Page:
Deciphering guiding principles for dual and triple therapy in COPD

Natalia Reoutova
26 Jan 2021
Deciphering guiding principles for dual and triple therapy in COPD

Chronic obstructive pulmonary disease (COPD) is a heterogeneous disease that is not well understood. Therapy for COPD is often started late, while triple therapy or inhaled corticosteroid (ICS)-containing regimens are used inappropriately in some patients.

“While some patients have frequent exacerbations that require hospital admissions, others have fewer exacerbations but may be troubled by disabling dyspnea; multiple COPD phenotypes require different approaches,” said Professor Jadwiga Wedzicha of the National Heart and Lung Institute, Imperial College in London, UK.

According to the Global Strategy for the Diagnosis, Management and Prevention of COPD (GOLD) 2020 report, dual bronchodilators improve outcomes vs single bronchodilators and should be used as first-line therapy in COPD. []

“Dual bronchodilators comprising a long-acting β2-agonist [LABA] and a long-acting antimuscarinic antagonist [LAMA] in a single inhaler are the cornerstone of COPD therapy and should be started as soon as possible once patients develop significant dyspnoea [Modified Medical Research Council grade 2],” advised Wedzicha. [Lancet Respir Med 2013;1:199-209] A lower dose, twice-daily LABA/LAMA regimen has been shown to improve symptoms and health status in COPD patients. [Am J Respir Crit Care Med 2015;192:1068-1079] Notably, these findings have been shown across different ethnic groups (Asian as well as European). [Int J Chron Obstruct Pulmon Dis 2017;12:3329-3339]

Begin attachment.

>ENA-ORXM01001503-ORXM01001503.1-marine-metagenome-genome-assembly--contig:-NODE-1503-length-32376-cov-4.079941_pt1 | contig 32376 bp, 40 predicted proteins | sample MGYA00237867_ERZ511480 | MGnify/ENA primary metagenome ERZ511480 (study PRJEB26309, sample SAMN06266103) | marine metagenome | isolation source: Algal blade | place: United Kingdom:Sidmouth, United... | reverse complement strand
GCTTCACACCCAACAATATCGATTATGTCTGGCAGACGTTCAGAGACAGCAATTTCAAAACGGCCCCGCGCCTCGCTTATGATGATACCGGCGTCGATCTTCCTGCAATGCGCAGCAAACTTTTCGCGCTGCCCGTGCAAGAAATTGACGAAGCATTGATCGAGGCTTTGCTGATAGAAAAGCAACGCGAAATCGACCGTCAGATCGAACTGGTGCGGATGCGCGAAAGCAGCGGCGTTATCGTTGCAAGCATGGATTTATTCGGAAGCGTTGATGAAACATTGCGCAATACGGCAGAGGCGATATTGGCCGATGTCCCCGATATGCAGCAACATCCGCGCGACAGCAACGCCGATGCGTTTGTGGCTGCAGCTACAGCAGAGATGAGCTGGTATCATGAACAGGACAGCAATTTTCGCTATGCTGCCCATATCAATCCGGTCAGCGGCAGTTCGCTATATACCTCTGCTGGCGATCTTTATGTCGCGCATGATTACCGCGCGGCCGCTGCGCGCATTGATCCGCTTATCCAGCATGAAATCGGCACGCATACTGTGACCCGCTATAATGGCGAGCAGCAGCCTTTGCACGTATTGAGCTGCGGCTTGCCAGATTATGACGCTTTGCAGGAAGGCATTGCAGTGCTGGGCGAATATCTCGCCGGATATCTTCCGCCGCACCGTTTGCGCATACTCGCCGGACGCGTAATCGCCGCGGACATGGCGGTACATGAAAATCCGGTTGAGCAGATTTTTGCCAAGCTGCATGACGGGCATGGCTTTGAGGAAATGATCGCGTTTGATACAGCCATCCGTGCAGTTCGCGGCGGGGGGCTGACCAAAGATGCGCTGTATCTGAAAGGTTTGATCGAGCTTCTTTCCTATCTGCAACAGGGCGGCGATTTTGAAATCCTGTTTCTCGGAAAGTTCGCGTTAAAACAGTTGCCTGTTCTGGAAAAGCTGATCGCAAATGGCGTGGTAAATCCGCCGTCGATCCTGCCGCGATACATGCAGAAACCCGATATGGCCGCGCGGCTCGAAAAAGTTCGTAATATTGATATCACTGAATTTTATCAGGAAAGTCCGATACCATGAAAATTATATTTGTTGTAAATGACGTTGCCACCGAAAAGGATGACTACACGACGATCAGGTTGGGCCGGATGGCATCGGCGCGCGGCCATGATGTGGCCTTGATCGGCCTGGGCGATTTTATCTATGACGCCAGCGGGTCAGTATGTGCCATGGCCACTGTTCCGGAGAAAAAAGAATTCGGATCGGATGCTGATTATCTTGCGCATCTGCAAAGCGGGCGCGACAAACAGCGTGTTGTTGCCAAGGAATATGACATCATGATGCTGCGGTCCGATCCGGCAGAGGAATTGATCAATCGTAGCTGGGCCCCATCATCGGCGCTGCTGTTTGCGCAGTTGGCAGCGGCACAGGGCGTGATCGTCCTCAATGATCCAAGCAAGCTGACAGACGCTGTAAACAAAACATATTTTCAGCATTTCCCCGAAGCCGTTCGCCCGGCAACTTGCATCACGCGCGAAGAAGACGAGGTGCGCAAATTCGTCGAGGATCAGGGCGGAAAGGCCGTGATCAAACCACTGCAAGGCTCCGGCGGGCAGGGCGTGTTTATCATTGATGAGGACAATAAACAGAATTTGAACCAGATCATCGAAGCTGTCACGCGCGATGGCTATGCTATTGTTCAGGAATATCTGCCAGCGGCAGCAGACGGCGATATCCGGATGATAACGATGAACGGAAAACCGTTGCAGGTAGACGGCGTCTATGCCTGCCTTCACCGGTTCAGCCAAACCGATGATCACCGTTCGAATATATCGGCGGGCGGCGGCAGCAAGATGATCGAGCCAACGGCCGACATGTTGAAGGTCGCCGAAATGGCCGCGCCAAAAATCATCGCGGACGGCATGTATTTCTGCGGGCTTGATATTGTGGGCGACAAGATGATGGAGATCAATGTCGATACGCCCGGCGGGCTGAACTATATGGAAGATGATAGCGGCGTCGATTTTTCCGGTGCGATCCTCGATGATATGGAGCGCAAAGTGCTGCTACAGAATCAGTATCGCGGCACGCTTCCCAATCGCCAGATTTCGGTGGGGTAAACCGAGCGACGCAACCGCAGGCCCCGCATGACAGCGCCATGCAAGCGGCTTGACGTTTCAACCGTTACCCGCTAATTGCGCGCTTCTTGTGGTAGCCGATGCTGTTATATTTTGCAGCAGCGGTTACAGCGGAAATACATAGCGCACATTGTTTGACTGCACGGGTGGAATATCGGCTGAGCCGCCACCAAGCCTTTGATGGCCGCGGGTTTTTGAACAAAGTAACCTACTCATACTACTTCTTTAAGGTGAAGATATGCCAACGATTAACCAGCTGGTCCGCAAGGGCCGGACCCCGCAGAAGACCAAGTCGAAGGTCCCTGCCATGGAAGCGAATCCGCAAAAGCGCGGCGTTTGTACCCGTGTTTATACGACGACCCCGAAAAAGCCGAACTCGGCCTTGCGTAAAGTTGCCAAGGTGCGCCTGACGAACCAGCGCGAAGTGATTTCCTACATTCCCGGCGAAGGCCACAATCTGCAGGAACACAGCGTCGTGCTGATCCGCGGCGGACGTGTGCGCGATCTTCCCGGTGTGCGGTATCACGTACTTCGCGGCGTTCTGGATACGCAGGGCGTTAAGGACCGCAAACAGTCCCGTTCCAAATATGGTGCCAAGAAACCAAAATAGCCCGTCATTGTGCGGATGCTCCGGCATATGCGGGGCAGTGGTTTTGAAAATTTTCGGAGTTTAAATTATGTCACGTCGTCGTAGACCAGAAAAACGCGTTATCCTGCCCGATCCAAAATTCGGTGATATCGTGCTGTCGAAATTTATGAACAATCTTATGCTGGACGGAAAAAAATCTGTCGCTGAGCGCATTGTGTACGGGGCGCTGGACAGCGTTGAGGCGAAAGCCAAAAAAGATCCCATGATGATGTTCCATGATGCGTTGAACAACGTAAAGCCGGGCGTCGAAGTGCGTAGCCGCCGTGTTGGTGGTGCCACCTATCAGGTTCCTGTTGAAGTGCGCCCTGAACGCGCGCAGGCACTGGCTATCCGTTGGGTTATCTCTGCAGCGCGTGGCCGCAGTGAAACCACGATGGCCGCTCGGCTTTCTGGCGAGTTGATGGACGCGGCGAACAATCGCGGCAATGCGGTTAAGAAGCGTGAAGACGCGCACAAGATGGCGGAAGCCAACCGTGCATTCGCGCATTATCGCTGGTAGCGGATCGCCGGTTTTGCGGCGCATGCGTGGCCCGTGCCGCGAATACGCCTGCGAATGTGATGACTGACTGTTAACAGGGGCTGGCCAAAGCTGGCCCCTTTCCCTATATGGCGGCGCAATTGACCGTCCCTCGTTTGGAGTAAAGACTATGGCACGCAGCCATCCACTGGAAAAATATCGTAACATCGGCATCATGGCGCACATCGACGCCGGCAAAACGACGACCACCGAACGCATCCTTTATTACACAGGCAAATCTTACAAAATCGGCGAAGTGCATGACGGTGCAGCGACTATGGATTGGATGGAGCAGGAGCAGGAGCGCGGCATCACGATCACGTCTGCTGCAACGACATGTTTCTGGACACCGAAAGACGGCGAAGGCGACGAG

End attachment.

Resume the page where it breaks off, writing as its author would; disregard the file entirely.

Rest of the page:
“Dual bronchodilators reduce exacerbations, while reduction of hyperinflation has important benefits for the cardiovascular system,” highlighted Wedzicha. [Respir Res 2011;12:150; Int J Chron Obstruct Pulmon Dis 2017;12:3469-3485] In studies where patient-reported outcomes (PROs) were the primary endpoint or included in pooled analyses, combination bronchodilators have demonstrated a greater impact on PROs compared with monotherapies. [Prim Care Respir J 2012;21:101-108; Eur Respir J 2014;43:1599-1609; Respir Med 2015;109:1312-1319; Respir Res 2015;16:92]

“ICS reduce exacerbations in COPD and should be added to the treatment regimen if patients are still experiencing exacerbations or requiring hospitalizations in spite of dual bronchodilator use,” said Wedzicha. According to the GOLD 2020 report, category A evidence (ie, the highest level of evidence) indicates that triple inhaled therapy with ICS/LAMA/LABA improves lung function, symptoms and health status and reduces exacerbations compared with dual therapy with ICS/LABA or LABA/LAMA or LAMA monotherapy. [Am J Respir Crit Care Med 2009;180:741-750; Thorax 2008;63:592-598; Respir Med 2012;106:382-389; Respir Med 2012;106:91-101]

“However, ICS should be used only in GOLD patient group D and at the lowest effective dose, as long-term ICS use is associated with adverse effects, including pneumonia,” noted Wedzicha. [Ann Am Thorac Soc 2015;12:27-34; BMJ 2017;357:j1415] “In addition, ICS should not be used in patients with blood eosinophil levels <100 cell/μL, as data modelling indicates that ICS-containing regimens have little or no effect below this level. Furthermore, ICS should not be used in the absence of exacerbations even if blood eosinophil level is raised.” [Lancet Respir Med 2018;6:117-126]

“Despite the recommendations, a substantial number of patients outside GOLD group D are still receiving ICS,” said Wedzicha. [Ann Am Thorac Soc 2019;16:200-208] “Both COPD guidelines and the GOLD strategy document recommend ICS withdrawal in cases of infrequent exacerbations, based on the SUNSET and WISDOM trials. However, recent data from ICS withdrawal studies indicate that ICS should not be withdrawn if blood eosinophil levels are 300 cell/μL. This has been incorporated into the American Thoracic and European Respiratory Societies’ COPD treatment guidelines.” [Am J Respir Crit Care Med 2020;201:e56-e69; Eur Respir J 2020;55:2000351]

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